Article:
SWOT analysis


A SWOT analysis involves examining and exploring the strengths, weaknesses, opportunities and threats (SWOT) to the implementation of a National Water Safety Plan. This type of analysis identifies aspects of the plan that have a high likelihood of being successful, as well as potential barriers and obstacles to plan implementation. Strengths and weaknesses will be internal components of the plan, whilst opportunities and threats are caused by external factors that are usually beyond control of plan implementers. Some examples are listed below. 


  • The plan has been developed by a diverse, experienced team of stakeholders who have in-depth knowledge of the local drowning situation.
  • Formal support has been received for implementation of the plan from a range of meaningful stakeholders.


  • Funding is limited and may not be enough to cover all anticipated costs associated with plan implementation.
  • Risk factors associated with drowning are not well understood within certain population subgroups.


  • A country with a comparable drowning-burden profile has recently developed their own National Water Safety Plan and wish to provide support. 
  • A large multilateral organisation has recently announced grant funding which drowning prevention interventions selected as components of the plan are eligible for.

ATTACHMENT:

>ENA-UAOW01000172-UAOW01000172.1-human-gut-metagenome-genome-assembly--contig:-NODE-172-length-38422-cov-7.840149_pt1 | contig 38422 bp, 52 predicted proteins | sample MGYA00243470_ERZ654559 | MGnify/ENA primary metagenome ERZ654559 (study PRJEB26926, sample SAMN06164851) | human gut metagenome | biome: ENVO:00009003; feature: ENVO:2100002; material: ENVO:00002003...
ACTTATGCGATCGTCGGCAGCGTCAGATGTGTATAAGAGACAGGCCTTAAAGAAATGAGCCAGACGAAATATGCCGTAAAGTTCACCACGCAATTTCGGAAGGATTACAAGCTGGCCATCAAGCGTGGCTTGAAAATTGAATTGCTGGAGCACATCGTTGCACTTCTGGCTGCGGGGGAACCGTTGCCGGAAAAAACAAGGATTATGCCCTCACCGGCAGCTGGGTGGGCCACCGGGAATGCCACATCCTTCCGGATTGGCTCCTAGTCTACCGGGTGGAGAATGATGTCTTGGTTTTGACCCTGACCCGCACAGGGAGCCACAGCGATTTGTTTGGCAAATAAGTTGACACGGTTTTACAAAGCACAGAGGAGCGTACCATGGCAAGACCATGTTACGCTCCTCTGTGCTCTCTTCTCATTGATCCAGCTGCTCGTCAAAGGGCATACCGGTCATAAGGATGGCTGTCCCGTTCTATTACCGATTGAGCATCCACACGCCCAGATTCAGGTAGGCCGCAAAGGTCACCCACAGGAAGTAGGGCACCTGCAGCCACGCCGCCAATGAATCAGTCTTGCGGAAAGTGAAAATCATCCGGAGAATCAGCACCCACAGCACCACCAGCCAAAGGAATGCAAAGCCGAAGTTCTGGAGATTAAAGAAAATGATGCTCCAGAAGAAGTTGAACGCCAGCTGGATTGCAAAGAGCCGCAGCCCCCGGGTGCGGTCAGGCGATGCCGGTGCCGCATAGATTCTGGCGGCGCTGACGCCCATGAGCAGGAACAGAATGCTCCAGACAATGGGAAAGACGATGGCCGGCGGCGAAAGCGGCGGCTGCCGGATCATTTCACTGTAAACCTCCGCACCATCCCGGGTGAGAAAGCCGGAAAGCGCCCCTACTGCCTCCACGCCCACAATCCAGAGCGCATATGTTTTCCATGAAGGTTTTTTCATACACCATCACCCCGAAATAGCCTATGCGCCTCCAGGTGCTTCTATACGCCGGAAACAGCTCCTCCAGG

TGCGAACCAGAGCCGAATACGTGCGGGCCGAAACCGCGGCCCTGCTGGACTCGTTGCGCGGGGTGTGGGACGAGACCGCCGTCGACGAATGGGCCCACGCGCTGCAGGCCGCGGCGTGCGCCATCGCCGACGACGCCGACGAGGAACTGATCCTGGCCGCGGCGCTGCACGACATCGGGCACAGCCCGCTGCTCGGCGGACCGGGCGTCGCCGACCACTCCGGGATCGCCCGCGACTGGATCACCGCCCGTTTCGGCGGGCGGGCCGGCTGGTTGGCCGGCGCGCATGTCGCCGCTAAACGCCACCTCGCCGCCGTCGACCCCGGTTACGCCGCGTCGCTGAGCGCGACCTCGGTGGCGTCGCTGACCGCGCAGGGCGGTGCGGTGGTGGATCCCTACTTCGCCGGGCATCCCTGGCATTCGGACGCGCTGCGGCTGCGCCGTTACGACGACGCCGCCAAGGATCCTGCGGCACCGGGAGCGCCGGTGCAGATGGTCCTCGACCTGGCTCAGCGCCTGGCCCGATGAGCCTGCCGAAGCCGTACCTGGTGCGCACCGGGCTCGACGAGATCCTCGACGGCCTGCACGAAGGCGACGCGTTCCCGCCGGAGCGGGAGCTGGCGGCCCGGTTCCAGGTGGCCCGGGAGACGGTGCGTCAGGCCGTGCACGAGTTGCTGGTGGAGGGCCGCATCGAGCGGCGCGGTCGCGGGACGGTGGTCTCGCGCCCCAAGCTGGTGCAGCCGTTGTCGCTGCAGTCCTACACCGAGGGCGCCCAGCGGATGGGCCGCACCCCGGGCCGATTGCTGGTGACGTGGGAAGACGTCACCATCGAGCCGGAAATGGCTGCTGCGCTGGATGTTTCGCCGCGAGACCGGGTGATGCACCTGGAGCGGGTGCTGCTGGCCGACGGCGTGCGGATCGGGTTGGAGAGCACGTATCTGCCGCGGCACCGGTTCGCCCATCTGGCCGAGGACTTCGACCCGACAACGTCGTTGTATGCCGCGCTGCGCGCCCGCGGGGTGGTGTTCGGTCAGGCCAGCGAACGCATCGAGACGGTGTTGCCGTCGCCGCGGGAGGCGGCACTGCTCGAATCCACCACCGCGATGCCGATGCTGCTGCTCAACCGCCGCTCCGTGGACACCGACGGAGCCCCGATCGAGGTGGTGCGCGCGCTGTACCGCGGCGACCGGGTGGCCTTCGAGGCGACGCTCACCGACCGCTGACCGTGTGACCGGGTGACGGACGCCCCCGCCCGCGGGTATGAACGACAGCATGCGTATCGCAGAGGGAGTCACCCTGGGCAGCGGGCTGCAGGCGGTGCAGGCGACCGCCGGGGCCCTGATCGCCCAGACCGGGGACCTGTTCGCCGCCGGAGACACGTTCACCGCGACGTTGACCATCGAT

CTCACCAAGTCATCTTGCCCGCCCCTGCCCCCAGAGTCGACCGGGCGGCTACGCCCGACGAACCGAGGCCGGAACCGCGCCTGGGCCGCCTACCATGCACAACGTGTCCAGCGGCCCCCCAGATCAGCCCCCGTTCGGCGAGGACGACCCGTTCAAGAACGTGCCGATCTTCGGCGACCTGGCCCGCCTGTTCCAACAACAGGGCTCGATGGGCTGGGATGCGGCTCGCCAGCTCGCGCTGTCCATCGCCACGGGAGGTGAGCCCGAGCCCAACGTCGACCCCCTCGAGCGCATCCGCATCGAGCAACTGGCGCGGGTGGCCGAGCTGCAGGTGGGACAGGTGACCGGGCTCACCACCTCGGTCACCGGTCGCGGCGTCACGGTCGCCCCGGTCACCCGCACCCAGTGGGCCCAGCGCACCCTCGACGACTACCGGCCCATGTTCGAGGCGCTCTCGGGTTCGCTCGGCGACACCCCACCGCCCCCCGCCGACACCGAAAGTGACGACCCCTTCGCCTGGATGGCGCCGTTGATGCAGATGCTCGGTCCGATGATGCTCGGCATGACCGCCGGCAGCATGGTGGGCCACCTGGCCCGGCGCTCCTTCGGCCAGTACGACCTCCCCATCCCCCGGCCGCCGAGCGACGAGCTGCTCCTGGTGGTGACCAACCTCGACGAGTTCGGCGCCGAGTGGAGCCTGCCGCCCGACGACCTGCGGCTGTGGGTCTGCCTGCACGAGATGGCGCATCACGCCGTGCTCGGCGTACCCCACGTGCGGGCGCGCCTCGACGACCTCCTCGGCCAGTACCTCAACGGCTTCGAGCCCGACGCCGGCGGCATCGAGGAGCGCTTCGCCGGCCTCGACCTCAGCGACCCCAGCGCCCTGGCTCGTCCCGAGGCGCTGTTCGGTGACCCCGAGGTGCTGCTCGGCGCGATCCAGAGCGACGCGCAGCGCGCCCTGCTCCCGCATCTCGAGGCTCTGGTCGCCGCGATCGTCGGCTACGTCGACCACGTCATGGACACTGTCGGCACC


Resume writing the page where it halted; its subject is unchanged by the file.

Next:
• The implementation of the plan coincides with local government elections.
  • Community members are suspicious of drowning prevention interventions implemented as a result of the plan and refuse to be involved.

After completing an initial SWOT analysis for the water safety plan, it may be useful to review and expand upon it. You may want to consider circulating the analysis to relevant stakeholders to ensure all potential opportunities and threats are accounted for. 


  • A simple and cost-effective planning tool.
  • Outlines where further measures or research is needed.
  • Provides an opportunity to address weaknesses and threats before they become a reality.
  • May help refine details of a water safety plan.
  • An easy and cost-effective way to start engaging with stakeholders.
  • Identifying and seizing identified opportunities can enhance a water safety plan.


  • Stakeholders may become uneasy if many weaknesses and threats identified for the water safety plan that are unable to be addressed.
  • A SWOT analysis is only as detailed as the information included and therefore, may require external input.
  • The tool is simple and cannot be relied upon to mitigate all weaknesses and threats.
  • The SWOT analysis may need to be repeated if major changes to the local context occur. 


It is best to perform a SWOT analysis after initial design of a National Water Safety Plan and stakeholder mapping have taken place, but before a risk assessment is completed. This ensures that enough detail surrounding the plan has been established to fill each SWOT criteria, but prevents significant investment into activities the SWOT analysis shows not to be feasible.